It was the year that Mexico City was to host the Olympics, but put ‘Mexico’ and ‘1968’ together and the lingering memory is not one of sporting achievements and most definitely not one of national pride. Instead, October 2nd was the date of one of the most horrific acts of government repression and violence in the country’s long and often bloody history, and many tie it inextricably to the arrival of Latin America’s first Olympic Games.
Despite attempts to maintain order in preparation for the Games – which due to the high altitude of the city, had a semi-disastrous impact on track and field world records – the student protests had been gathering force for months, and the then-President Gustavo Díaz Ordaz was becoming increasingly concerned that they would interfere with the landmark arrival of the Olympics. Nevertheless, some 10,000 student protestors and civilians came together for a peaceful gathering at the Plaza de las Tres Culturas, situated in Tlatelolco. While the government tried to present the march as violent and dangerous, in the aftermath of what was to occur later that evening, there is in fact little evidence to support this assertion. Only with the arrival of a vast swathe of armed forces, did the protest turn violent.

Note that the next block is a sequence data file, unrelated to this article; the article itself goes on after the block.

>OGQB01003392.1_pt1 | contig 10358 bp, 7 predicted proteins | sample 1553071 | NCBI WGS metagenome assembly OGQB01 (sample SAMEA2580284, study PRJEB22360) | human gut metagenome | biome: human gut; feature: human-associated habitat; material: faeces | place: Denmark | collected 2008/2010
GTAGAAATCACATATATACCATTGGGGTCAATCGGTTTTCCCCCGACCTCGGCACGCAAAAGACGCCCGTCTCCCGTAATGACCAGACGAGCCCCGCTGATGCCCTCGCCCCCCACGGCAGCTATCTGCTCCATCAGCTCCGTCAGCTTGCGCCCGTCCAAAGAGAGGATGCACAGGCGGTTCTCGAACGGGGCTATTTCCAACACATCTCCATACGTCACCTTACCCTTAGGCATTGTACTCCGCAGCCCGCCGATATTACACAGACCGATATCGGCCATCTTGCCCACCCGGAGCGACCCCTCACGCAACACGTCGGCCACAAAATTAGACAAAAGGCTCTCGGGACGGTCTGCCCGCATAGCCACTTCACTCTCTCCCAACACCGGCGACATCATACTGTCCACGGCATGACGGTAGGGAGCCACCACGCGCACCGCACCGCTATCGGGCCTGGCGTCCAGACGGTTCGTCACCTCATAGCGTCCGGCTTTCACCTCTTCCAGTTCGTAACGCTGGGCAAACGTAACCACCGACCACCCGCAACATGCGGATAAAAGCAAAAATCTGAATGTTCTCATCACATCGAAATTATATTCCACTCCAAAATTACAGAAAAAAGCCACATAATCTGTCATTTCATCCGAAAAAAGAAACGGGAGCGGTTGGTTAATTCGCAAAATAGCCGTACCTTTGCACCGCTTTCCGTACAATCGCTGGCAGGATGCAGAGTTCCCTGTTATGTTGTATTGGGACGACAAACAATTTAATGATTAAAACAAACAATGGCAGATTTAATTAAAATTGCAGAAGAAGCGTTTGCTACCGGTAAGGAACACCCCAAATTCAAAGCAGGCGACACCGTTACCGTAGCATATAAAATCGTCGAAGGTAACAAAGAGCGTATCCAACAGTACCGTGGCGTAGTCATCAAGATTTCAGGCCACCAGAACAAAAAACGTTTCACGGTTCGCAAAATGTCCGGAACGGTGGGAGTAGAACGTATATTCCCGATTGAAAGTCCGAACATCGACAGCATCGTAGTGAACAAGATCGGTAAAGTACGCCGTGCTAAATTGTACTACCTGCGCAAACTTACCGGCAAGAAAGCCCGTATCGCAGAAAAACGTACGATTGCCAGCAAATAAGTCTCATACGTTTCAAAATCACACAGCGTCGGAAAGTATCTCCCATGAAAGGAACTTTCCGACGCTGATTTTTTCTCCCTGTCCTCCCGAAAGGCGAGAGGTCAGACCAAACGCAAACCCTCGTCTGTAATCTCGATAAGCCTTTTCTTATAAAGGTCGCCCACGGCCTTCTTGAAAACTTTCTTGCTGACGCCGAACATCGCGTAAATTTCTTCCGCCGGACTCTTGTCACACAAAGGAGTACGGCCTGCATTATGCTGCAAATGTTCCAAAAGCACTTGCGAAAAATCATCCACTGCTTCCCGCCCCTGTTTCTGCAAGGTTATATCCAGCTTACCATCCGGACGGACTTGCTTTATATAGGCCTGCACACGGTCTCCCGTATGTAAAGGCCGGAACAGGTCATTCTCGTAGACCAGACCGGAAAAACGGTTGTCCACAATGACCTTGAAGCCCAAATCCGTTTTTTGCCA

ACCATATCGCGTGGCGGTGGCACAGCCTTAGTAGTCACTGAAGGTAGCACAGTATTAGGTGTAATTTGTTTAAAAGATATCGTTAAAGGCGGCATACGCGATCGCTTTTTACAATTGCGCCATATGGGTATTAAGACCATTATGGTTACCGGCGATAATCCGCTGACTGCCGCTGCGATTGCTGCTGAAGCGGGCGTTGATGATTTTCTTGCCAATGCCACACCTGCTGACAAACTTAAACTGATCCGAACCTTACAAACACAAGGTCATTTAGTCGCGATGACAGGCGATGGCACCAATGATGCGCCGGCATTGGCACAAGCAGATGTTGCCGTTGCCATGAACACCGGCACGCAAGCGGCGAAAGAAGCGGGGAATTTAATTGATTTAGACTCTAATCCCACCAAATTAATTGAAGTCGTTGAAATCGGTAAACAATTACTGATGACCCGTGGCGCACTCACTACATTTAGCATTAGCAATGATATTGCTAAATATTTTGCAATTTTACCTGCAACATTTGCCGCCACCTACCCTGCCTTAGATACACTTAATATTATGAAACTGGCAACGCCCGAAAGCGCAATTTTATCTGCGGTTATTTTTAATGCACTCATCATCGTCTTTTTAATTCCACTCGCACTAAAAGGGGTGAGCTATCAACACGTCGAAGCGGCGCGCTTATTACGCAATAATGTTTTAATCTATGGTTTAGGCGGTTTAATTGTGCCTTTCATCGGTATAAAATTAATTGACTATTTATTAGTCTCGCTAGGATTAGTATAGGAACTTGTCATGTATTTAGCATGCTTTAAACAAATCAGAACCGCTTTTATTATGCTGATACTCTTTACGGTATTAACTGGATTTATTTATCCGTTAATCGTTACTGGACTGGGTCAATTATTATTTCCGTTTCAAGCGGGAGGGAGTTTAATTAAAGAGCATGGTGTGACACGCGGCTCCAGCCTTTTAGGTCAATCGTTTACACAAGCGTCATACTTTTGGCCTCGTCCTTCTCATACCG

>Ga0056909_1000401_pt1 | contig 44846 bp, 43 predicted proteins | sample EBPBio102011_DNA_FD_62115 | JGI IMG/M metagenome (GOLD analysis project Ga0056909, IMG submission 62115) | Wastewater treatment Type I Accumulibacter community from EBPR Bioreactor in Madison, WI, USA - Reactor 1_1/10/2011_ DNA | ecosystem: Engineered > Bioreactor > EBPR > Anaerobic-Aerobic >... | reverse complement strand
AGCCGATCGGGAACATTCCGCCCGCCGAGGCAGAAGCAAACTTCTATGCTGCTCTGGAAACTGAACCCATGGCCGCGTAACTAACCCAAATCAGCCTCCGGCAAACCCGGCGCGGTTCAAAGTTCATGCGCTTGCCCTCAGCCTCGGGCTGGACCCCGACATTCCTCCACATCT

Little is known about the ensuing chaos, due to conflicting eye-witness and ‘official’ reports on the matter, but it is widely assumed that military forces were the first to shoot under government orders to suppress the event. Entrances were sealed off, and snipers positioned on roofs and in buildings that surrounded the square were told to shoot at military forces so as to provoke them. It later transpired that these snipers were Presidential Guards, working on government orders. The killings did not stop after the initial gunfire at the Plaza however, as members of the so-called Olympia Battalion (a secret government group that was to act as security for the Olympic Games) knocked door to door in search of students hiding out in nearby houses.
In the aftermath of the tragic events, ‘official’ reports claimed that only 27 people were killed that evening, when in actuality figures put the number at closer to 300. With the eventual release of classified government documents in 2001 (thanks to Vicente Fox, the first non-PRI president in over 70 years), it was proven that the ‘unofficial’, eye-witness accounts of October 2nd were in fact correct. One such key example is the information presented by Elena Poniatowska in her book La noche de Tlatelolco (1971).
Declared an official National Day of Mourning in 2008, October 2nd has for years been the date of marches and protests in memory of the events of 1968 and this year was no different. While ordinarily the protests can turn violent, Mexico City was this year the site of a peaceful march through the city centre towards Tlatelolco, with states such as Michoacán also honouring the dead. Unsurprisingly, anti-government sentiments and posters were rife. But at least one thing is for sure – the legacy of ’68 no se olvida (won’t be forgotten).